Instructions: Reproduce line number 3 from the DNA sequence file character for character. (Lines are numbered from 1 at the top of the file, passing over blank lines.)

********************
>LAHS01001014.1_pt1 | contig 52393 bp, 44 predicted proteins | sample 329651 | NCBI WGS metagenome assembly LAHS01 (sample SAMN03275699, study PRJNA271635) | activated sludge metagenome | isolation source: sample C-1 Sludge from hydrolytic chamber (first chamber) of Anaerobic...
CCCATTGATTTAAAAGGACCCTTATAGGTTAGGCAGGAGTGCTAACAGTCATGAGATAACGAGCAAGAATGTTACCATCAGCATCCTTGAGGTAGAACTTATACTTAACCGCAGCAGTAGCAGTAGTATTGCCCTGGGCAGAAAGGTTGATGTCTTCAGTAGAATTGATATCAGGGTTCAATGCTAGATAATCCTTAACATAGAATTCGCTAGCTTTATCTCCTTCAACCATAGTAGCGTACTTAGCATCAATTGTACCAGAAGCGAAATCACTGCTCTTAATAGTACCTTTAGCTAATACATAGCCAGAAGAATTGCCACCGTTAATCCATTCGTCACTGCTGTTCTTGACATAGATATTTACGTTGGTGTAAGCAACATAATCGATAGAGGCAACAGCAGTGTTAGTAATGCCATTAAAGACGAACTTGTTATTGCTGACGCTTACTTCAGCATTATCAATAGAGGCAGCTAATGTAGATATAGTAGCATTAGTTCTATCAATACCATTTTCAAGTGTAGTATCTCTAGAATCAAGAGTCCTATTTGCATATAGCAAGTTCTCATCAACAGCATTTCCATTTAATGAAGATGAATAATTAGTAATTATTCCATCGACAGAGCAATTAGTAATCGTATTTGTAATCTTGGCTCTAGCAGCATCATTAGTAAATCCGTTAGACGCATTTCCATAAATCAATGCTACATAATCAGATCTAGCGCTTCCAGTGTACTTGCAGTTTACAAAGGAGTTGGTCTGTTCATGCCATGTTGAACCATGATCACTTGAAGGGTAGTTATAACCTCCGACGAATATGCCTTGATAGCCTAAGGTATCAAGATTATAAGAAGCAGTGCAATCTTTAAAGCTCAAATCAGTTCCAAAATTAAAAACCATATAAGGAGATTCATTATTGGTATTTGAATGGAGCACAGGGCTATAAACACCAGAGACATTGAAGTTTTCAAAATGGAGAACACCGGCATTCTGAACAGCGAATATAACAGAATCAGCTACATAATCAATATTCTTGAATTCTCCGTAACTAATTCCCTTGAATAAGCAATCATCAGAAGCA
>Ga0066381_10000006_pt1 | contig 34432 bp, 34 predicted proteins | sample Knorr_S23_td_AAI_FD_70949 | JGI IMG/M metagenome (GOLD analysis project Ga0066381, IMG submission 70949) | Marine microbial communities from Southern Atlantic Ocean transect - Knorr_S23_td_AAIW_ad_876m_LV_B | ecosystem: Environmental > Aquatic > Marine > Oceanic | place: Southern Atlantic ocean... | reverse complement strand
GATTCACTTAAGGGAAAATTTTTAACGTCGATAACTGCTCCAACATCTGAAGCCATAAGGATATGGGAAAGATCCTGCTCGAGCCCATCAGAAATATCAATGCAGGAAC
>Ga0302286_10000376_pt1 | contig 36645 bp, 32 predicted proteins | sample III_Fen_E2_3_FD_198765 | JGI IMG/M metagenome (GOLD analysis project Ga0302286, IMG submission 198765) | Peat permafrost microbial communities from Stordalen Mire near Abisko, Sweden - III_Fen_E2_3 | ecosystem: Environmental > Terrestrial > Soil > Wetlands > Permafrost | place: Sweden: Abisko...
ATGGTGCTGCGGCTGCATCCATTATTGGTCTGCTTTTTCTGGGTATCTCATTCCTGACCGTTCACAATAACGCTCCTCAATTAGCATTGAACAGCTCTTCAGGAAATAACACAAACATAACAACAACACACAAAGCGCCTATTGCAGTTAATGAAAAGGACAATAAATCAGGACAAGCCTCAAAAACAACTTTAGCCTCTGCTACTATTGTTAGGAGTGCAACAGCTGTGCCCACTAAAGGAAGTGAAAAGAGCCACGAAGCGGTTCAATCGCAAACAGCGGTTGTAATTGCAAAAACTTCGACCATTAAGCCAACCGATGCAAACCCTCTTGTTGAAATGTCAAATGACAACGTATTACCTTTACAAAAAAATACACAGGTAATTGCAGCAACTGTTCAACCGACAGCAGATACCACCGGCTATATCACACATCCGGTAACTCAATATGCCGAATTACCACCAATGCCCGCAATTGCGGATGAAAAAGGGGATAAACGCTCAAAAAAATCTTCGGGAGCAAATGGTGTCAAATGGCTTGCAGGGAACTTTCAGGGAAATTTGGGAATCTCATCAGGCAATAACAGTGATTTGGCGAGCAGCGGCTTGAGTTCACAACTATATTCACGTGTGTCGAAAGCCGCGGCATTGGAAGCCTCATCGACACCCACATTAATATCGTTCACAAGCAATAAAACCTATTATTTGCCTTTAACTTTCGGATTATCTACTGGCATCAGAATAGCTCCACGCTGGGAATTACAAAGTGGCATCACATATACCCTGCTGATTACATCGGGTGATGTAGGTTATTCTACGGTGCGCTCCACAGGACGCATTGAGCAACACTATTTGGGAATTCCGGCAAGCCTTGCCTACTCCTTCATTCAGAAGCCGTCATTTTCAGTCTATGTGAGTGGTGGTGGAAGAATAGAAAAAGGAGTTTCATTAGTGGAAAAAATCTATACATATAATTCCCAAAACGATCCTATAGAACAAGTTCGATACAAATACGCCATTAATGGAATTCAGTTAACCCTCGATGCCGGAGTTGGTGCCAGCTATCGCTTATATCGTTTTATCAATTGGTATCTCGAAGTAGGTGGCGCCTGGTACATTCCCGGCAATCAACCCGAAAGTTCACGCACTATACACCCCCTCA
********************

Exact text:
>Ga0066381_10000006_pt1 | contig 34432 bp, 34 predicted proteins | sample Knorr_S23_td_AAI_FD_70949 | JGI IMG/M metagenome (GOLD analysis project Ga0066381, IMG submission 70949) | Marine microbial communities from Southern Atlantic Ocean transect - Knorr_S23_td_AAIW_ad_876m_LV_B | ecosystem: Environmental > Aquatic > Marine > Oceanic | place: Southern Atlantic ocean... | reverse complement strand